Know How is a well known term and defined in general as "the knowledge (know) in the way (how) to do something. In the military field, at the strategic level of the conduct of the armed forces, it would be a simplification of what we call doctrine. However, it takes on great significance in the operational and tactical field since the inefficient or mistaken use of a weapon system or means of combat can lead to the destruction or damage of equipment and injuries or casualties of military personnel and, as a consequence, the failure of the assigned mission or at an undesired cost.

Erwin Rommel, whom along with Heinz Guderian performed the legendary Blitzkrieg

There are many examples at all levels of military leadership of success or failure in addressing this issue. As a positive fact we can name the Blitzkriegr used by Germany in World War II where the sinews had a doctrine or Know How that allowed them to succeed in the conquest of France.

A negative example is the German attack on Langemarck (Belgium) by the 23rd Reserve Army Corps in October 1914. Its ranks were made up of volunteers who attacked the 5th Brigade of the British 2nd Division just with rifles, losing more than 500 men, plus thousands of wounded against less than 50 British casualties.

The Germans repeated the attack to the Imperial Guard, believing that the previous result was a product of poor training, but the result was similar. The problem was not one of training but of a doctrinal conception at the procedural level that was wrong. It was not until 1916 that the Germans began to apply open order tactics as a result of the lack of troops.

Failures in this regard arise from a lack of implementation doctrine, an unproven doctrine, or a lack of appreciation of the armed forces or of a nation's policy to suit the particular circumstances of the confrontation. I dare to say that, in general, the abundance of resources attempts against the best way to use them, simply by having those means in great quantity and, on the contrary, the efficiency of the doctrine is superior when the means used is scarce and forces its drivers to creativity forced by the situation.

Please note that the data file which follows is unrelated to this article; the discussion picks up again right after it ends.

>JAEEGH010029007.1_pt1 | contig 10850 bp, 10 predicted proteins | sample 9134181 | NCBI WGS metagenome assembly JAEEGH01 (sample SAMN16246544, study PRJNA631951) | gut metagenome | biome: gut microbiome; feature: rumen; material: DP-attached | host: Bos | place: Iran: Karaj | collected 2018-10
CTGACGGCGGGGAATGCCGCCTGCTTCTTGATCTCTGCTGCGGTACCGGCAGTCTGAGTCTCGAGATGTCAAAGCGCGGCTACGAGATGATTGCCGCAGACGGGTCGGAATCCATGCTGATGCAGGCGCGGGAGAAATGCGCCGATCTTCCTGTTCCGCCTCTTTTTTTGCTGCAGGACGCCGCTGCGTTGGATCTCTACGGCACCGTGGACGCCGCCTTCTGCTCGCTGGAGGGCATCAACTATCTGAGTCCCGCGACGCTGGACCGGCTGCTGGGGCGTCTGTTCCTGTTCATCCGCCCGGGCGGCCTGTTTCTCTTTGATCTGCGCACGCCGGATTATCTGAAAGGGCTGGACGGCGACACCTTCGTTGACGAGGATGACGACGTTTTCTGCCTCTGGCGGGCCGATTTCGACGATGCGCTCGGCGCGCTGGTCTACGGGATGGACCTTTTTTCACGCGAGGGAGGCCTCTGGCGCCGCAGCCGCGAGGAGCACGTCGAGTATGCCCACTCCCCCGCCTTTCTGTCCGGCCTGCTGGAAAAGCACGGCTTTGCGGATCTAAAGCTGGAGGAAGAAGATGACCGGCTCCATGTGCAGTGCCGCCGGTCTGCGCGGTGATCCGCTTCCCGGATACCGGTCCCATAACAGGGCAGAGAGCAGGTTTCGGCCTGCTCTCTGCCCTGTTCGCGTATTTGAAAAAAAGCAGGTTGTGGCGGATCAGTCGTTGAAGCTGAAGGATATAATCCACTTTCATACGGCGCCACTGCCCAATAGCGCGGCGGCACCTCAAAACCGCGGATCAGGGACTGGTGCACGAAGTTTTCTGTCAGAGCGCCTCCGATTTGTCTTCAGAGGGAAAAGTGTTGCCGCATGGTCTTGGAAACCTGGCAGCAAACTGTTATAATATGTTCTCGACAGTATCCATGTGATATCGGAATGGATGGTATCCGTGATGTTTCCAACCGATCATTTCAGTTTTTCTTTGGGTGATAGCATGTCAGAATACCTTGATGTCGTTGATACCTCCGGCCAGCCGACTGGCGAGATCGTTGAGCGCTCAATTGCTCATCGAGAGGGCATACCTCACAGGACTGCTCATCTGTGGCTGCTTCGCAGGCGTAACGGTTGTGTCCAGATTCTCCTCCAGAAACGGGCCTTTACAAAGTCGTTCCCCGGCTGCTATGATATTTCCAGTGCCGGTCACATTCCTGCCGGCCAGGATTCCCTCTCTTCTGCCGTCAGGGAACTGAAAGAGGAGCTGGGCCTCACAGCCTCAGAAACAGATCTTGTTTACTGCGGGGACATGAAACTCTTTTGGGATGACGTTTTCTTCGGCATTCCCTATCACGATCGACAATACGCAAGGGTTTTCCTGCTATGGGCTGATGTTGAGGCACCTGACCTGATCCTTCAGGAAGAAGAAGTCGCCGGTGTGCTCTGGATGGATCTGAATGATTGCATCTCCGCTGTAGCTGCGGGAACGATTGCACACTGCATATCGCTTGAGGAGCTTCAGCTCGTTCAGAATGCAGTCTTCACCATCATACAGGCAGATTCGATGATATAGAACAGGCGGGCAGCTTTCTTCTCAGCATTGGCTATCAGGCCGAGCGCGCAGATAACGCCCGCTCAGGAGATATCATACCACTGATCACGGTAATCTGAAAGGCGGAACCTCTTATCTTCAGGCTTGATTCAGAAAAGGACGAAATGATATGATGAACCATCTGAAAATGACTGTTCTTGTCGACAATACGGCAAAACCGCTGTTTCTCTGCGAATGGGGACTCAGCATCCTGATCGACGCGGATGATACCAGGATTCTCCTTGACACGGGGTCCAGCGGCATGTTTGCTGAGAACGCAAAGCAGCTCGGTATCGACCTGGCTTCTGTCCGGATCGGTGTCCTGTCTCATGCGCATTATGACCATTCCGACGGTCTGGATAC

In the case of electronic warfare the means or equipment are generally smaller than the rest of the equipment, so the Know How acquires critical characteristics during its full employment due to the consequences of its use to attack or defend, multiplying the effect of the forces themselves and to a greater extent during planning. In this last point I refer specifically to electronic warfare personnel as an essential element of modern warfare.

The vision of war through the lens of an electronic warfare specialist is very different from those who do not belong to the specialty, where you only see basically the confrontation of resources and objectives to be achieved.

The survival of one's own resources and the impact of enemy means arises from a technical analysis that should complement planning in general. This, given that, once carried out, this analysis is aimed at obtaining an optimal result in terms of cost-benefit and not aimed at the possibility of suppressing or hindering the enemy's capacity in relation to the use of its offensive  or defensive means, from the electromagnetic point of view, depending on the targets selected to attack.

This, which seems quite simple, is not, if once the warlike actions are produced and the enemy has taken into account the above, turning the electronic warfare capability ¨superior¨ into a deficiency of such magnitude that it prevents from reaching, according to what was planned, the objectives or targets.

A clear case in point was the Kosovo war between NATO and Serbia in 1998. After 78 days of bombing with a thousand planes of all kinds and after thousands of departures, it left a poor military balance in favor of the allies.

Serbian forces used P-18 Spoon Rest radar made in the Soviet Union, where they were hiding modern digital equipment

The radio deception, the interference of synchronization systems in communications, decoys of all kinds, gave a bad time to the NATO planners who used to trust their means of combat and their superiority over Serbian military equipment.

It is evident that the Serbian armed forces deployed in advance of the war actions the capacity of their men to analyze the enemy means involved and to diminish notably their capacity of damage, affecting their sensors, communications and guidance systems, basically interfering or deceiving them in different ways at low cost, without confronting means against means.

The technical analysis of the Serbian electronic warfare specialists showed how the enemy's combat capability can be reduced, and with it the morale of the enemy, as they realise that they are exposed despite the technological gap in their resources. And, also, that the detailed planning and analysis of the profile of the enemy as well as of his means precedes the mobilization and employment of the forces. Leaving at the end more questions than answers regarding NATO's capacity, also taking into account that after more than 20 years there is no accessible bibliography regarding what happened.

I understand that it is not easy to explain how despite the teachings that military history gives us and that we embody in the doctrine (Know How), someone believed that operations are ahead of strategy, and the means ahead of men.





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